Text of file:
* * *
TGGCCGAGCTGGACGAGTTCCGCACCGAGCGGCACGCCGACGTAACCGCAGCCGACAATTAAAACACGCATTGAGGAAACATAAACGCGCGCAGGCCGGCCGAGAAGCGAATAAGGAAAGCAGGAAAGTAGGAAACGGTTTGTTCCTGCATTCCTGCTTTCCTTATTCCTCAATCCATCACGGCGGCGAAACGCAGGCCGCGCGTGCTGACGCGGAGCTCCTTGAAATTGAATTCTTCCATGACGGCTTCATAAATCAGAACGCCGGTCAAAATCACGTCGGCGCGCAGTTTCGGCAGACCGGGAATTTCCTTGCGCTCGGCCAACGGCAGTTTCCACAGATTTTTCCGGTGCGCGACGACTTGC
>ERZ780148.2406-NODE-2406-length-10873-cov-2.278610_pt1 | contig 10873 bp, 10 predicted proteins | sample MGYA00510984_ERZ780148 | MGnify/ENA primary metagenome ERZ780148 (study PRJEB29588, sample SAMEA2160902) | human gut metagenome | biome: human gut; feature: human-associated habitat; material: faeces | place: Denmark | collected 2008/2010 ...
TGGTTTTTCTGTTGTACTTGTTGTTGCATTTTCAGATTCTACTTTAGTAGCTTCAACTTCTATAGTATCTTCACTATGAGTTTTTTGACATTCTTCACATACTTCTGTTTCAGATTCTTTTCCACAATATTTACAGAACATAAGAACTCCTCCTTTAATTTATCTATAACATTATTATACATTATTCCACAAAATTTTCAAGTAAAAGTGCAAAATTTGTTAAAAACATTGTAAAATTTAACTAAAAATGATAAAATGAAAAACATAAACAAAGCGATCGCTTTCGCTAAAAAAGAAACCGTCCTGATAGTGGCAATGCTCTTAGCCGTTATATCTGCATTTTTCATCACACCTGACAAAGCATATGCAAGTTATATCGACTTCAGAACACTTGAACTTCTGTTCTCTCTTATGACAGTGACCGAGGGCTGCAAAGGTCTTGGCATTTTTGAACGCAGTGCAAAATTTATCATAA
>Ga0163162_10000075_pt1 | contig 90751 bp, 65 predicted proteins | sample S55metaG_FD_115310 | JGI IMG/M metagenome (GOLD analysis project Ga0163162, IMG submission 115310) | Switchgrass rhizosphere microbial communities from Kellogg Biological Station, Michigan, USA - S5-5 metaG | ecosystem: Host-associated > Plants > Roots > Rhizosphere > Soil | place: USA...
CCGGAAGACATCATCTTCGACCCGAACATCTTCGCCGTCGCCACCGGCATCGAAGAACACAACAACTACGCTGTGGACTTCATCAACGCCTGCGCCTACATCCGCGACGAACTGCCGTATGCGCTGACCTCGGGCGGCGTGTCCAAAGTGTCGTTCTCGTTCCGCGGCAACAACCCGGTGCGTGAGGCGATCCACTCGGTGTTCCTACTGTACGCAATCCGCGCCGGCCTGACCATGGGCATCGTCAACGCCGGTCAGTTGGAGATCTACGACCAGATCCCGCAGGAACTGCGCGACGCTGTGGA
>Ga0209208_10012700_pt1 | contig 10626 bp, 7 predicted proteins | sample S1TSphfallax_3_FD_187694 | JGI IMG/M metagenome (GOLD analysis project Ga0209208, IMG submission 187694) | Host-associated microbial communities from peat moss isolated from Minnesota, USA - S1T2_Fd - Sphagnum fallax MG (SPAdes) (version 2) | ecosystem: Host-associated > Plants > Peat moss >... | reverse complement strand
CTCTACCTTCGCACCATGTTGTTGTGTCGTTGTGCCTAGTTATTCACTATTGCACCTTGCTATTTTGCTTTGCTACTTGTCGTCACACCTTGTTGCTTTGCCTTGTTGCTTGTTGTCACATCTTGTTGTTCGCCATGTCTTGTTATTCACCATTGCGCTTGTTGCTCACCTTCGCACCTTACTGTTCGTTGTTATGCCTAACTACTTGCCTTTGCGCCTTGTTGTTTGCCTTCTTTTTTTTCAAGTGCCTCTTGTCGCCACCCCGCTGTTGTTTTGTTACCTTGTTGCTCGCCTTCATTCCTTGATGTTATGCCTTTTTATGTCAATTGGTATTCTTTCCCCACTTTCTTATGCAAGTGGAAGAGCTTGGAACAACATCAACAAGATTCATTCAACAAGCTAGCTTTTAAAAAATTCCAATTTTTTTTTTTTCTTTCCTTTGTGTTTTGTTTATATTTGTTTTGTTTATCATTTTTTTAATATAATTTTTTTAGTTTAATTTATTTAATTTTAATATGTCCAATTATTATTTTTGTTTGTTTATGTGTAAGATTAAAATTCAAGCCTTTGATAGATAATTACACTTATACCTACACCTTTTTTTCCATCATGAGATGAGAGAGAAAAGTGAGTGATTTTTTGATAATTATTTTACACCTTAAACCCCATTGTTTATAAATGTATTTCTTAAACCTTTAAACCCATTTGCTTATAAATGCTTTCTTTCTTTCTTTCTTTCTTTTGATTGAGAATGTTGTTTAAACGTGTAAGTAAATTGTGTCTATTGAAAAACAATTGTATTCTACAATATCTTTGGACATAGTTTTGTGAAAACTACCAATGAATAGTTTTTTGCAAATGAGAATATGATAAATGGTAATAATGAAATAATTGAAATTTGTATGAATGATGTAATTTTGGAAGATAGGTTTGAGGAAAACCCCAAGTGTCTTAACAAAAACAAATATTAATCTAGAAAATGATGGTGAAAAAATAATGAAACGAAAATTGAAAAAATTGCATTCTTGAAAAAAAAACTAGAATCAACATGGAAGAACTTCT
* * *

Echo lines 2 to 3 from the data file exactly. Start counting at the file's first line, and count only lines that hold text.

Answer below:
>ERZ780148.2406-NODE-2406-length-10873-cov-2.278610_pt1 | contig 10873 bp, 10 predicted proteins | sample MGYA00510984_ERZ780148 | MGnify/ENA primary metagenome ERZ780148 (study PRJEB29588, sample SAMEA2160902) | human gut metagenome | biome: human gut; feature: human-associated habitat; material: faeces | place: Denmark | collected 2008/2010 ...
TGGTTTTTCTGTTGTACTTGTTGTTGCATTTTCAGATTCTACTTTAGTAGCTTCAACTTCTATAGTATCTTCACTATGAGTTTTTTGACATTCTTCACATACTTCTGTTTCAGATTCTTTTCCACAATATTTACAGAACATAAGAACTCCTCCTTTAATTTATCTATAACATTATTATACATTATTCCACAAAATTTTCAAGTAAAAGTGCAAAATTTGTTAAAAACATTGTAAAATTTAACTAAAAATGATAAAATGAAAAACATAAACAAAGCGATCGCTTTCGCTAAAAAAGAAACCGTCCTGATAGTGGCAATGCTCTTAGCCGTTATATCTGCATTTTTCATCACACCTGACAAAGCATATGCAAGTTATATCGACTTCAGAACACTTGAACTTCTGTTCTCTCTTATGACAGTGACCGAGGGCTGCAAAGGTCTTGGCATTTTTGAACGCAGTGCAAAATTTATCATAA